Marking Knife From Old Saw Blade

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Introduction: Marking Knife From Old Saw Blade

About: Electrical dude. Homeowner on a mission to break everything (and then hopefully repair it).

This marking knife project came out of sheer boredom last Saturday when I was looking for an excuse to avoid cleaning my garage.

This was my first attempt at anything like this and I know to any knife enthusiasts I skipped a huge step of hardening the metal. But to keep this build short and simple, I decided to skip that and the blade came out plenty sharp but we'll have to wait and see how well it keeps a sharp edge.

Also, everything I used was materials I had left over from other projects and an old circular saw blade I haven't used or seen for years.

Some safety tips and musts which I always learn through experience:

  1. Wear safety glasses/shield and a mask when cutting or sanding metal
  2. Cut warning. The metal will be sharp and jagged in the early stages.
  3. Burn warning. The metal will get hot fast, I burnt my fingers while using the belt sander for ~.5 seconds (that's why I wore gloves which I would never normally do with that tool)

Supplies

Materials used:

  • Old circular saw blade 7 1/4"
  • 1/8" strip of Wenge (mine was 1 1/2" wide)
  • 1/8" brass rod (only need a couple inches)
  • Quick set epoxy (I used JB weld 5min ClearWeld)
  • Danish Oil (Natural)
  • Oil/Wax to prevent blade rust

Tools I used:

  • Angle Grinder
  • Table saw
  • Belt sander
  • Finishing sander
  • Drill with 1/8" bit for metal
  • Assorted wet/dry sandpaper
  • Hacksaw (for the brass rod)
  • Pliers
  • Files
  • Tape
  • Clamps and a vise

Step 1: Trace and Cut Out the Rough Shape of the Knife

I used a small ruler and sharpie to trace out the shape of the knife on the saw blade. I didn't have set dimensions in mind, I just made it a bit larger than my store bought marking knife.

I clamped the saw blade to my work top and cut out the rough shape with the angle grinder. Careful the metal will be super hot after cutting. Then I used a vise and file to get any of the large burrs off.

Step 2: Sanding and Then Some More Sanding

Using the stationary belt sander and my burnt fingertips, I sanded all the edged smooth and shaped the knife as best I could.

Then using the finishing sander and by hand, I worked my way through a bunch of grits until I was happy with the level of smoothness and polish. The compare photo is between the 500 vs 2000 grit steps.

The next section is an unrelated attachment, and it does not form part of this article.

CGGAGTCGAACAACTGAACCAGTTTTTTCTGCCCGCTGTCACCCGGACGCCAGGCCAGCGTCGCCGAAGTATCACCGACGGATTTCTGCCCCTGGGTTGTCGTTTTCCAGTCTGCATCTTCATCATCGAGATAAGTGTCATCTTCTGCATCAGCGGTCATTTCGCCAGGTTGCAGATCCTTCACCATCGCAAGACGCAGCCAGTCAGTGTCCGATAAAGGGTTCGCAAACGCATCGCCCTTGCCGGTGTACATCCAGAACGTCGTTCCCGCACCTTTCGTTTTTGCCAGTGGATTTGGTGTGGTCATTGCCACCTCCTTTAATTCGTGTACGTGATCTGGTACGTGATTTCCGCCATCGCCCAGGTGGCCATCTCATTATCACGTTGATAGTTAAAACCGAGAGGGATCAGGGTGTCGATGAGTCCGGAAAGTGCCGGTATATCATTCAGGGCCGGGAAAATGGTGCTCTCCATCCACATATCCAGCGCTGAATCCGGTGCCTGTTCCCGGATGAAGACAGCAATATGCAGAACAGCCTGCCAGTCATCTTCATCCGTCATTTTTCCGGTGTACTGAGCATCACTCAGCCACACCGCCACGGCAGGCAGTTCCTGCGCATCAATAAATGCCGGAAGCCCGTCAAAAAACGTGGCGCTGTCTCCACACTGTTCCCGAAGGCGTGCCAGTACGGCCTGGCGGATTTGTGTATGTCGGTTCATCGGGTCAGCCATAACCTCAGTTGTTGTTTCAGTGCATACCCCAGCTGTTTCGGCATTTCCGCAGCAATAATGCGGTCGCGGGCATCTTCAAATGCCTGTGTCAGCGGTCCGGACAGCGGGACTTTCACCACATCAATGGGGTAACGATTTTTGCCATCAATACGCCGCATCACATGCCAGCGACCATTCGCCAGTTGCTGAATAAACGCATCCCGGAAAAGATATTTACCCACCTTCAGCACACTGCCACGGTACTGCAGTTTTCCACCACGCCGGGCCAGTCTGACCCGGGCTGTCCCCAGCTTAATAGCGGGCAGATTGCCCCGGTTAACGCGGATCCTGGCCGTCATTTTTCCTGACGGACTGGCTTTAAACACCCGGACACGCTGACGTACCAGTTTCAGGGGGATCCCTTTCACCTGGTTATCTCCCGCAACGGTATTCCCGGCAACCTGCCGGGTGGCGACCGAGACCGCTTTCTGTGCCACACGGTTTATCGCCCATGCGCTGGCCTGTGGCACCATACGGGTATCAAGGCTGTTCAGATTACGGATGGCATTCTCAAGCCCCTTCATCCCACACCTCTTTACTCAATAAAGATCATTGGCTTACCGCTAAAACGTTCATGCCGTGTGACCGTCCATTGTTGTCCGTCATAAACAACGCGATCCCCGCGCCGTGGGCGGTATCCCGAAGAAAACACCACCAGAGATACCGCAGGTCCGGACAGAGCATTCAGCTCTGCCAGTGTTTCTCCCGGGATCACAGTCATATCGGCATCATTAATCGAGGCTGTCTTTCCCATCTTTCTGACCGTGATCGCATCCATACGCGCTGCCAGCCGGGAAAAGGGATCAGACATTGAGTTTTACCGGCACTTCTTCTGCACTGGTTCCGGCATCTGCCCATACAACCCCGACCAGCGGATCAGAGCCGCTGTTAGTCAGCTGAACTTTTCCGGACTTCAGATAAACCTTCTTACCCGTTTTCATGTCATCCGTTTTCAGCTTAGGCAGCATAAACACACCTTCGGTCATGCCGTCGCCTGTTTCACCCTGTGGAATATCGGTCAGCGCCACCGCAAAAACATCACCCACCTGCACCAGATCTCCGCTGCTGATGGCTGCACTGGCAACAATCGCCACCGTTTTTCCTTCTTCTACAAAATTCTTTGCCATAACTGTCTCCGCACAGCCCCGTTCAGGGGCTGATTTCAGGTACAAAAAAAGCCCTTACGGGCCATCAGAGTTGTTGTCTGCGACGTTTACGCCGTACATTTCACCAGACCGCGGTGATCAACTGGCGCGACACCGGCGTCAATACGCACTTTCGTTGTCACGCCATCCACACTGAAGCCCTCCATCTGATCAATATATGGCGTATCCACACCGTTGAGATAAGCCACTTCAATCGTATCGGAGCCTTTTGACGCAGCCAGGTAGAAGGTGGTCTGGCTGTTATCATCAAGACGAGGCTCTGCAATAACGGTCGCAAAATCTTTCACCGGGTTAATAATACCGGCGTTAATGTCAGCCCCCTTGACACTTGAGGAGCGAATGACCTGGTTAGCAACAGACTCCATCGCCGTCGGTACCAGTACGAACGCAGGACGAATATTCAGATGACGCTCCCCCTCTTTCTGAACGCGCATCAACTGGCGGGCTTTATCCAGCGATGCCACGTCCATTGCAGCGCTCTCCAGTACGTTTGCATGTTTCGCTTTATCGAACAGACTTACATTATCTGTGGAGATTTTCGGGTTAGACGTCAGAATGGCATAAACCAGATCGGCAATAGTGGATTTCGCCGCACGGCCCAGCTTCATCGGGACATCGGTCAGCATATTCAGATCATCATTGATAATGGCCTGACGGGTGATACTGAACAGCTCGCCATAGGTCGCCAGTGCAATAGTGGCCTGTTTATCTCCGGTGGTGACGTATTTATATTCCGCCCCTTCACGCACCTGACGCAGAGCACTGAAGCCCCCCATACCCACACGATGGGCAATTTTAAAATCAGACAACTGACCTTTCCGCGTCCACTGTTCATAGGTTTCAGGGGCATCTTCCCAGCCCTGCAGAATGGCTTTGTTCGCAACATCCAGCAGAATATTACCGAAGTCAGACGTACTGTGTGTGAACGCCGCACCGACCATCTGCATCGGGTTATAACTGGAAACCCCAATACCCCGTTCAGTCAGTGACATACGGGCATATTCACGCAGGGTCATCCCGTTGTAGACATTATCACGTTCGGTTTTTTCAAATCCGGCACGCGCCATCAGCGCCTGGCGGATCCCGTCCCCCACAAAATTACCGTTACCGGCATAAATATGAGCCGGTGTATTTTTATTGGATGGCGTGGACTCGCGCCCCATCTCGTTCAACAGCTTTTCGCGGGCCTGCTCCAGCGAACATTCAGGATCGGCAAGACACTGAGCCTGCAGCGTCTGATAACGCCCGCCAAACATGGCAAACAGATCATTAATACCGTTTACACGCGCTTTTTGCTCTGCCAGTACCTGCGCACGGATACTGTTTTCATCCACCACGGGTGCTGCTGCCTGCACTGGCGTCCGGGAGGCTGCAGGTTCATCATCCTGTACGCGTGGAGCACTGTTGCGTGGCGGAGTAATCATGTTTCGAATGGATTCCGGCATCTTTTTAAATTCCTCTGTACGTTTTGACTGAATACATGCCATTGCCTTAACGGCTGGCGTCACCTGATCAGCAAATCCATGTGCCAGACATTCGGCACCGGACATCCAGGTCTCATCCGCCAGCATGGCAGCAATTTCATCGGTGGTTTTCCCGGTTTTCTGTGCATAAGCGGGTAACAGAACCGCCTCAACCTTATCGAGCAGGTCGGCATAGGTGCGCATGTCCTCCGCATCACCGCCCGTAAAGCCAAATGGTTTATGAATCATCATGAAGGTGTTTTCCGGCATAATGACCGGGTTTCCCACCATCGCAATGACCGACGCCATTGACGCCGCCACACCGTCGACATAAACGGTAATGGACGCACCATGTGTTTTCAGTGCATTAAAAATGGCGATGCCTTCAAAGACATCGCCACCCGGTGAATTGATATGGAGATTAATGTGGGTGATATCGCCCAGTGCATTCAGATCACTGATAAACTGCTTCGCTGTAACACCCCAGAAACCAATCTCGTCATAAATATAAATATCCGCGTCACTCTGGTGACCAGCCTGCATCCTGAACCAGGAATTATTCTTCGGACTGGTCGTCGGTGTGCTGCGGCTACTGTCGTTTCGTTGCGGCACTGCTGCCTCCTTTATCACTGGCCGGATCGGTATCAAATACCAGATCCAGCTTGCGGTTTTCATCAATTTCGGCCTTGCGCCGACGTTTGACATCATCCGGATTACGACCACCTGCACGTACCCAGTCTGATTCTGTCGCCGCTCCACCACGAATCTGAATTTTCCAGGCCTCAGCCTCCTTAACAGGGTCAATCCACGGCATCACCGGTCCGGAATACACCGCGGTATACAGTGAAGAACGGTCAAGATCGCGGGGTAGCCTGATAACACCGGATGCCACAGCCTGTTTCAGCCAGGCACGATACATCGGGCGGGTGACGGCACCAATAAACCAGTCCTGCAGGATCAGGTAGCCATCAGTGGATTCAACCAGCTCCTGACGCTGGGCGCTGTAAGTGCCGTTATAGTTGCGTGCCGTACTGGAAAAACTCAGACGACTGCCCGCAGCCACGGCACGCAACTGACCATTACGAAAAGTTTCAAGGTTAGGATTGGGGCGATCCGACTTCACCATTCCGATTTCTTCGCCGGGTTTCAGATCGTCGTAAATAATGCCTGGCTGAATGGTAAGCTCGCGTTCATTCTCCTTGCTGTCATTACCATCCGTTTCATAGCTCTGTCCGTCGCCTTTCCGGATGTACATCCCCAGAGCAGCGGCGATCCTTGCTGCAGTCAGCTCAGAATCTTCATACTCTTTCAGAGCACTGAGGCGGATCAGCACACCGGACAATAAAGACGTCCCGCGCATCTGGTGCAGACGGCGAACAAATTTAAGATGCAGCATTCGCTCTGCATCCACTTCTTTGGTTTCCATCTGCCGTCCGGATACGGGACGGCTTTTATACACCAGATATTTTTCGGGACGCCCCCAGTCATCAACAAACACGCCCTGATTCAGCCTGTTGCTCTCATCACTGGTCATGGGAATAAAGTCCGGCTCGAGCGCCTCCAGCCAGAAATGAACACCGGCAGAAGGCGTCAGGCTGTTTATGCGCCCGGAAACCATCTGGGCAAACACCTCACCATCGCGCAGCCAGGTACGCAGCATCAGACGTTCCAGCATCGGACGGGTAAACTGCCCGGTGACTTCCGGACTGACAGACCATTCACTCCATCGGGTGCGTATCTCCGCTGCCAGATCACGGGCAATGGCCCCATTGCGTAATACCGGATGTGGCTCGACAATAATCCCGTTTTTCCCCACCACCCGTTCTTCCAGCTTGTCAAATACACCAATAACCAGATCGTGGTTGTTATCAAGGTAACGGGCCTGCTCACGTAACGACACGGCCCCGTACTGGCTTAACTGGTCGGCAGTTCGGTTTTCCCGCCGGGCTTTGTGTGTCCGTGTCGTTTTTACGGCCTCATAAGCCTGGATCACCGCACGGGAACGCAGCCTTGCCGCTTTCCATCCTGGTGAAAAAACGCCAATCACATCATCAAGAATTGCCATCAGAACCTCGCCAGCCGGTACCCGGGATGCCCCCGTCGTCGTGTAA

I also used this step to compare my knife with my store bought one to make sure I was on the right track.

Step 3: Getting a Handle on Things

For the handle, I rummaged through my scrap bin of fancy woods and settled on a strip of 1/8" Wenge which I thought would look great with the brass.

I used my small parts sled on the table saw to cut the wood down to be just slightly larger than the blade so I had plenty of room to sand everything flush later.

I picked 2 evenly spaced points on the handle for the brass rods and drill them out. Then I used double sided tape to attach and drill out the holes in the wood one side at a time. I made sure that the wood protruded a bit on all sides so it didn't end up short anywhere.

Step 4: Test Fit the Brass Rods and Epoxy It Up

While the handles were still held by the double sided tape, I test fit the brass rods and found them to be nice and snug. I then marked and cut the rods slightly longer than they needed to be and disassembled everything and prepped the epoxy.

Starting on one side with the brass rods already inserted I added epoxy and stacked the blade and other side of the handle making sure the rods stuck out just a bit on each side. Using claps I made sure everything was aligned properly and I let it cure for a little over an hour. Perfect time for a lunch break.

Step 5: Smoothing Out the Handle and Getting Things Sharp

After the epoxy was fully cured, I took a file to the brass and got it as flush as possible with the handle. Then I hit all the sides on the belt sander until everything was flush and smooth as can be.

At this point I was also finally ready to put an edge on the blade. Using the belt sander I freehand tried to replicate the angle of my store bought knife. It took a few tries but I finally got an edge I was happy with.

I finished up the blade with a sharpening stone until it was ready to cut things up.

Step 6: Finishing Touches and End Result

After testing the blade for sharpness and how well it marked wood, I was finally ready to apply a finish. I wiped on a coat of Danish Oil and rubbed/buffed it smooth when dry.

Overall I'm very happy with the end result. It works surprisingly well and I think it looks and feels great... Especially for my first attempt at making a knife.

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    3 Comments

    0
    leetetj
    leetetj

    10 months ago on Step 6

    great work, I think I'll try it

    0
    Stevens Workshop
    Stevens Workshop

    11 months ago

    Love it... I need a marking knife and I have an old dull blade... Have a guess what I'll be doing on the weekend.
    Thanks for posting

    0
    RPBCACUEAIIBH
    RPBCACUEAIIBH

    11 months ago

    That's tool steel for sure it should have a good edge retention. One thing that could be an improvement is making the handle in a way that your hand can't slip forward when you push it hard.

    Ps: I also like the making new tools out of broken ones. I managed to broke my side cutter the other day, and I tried to weld it, but it just wasn't strong enough, so I got another one, and I made a precision knife thing out of the broken one. :)

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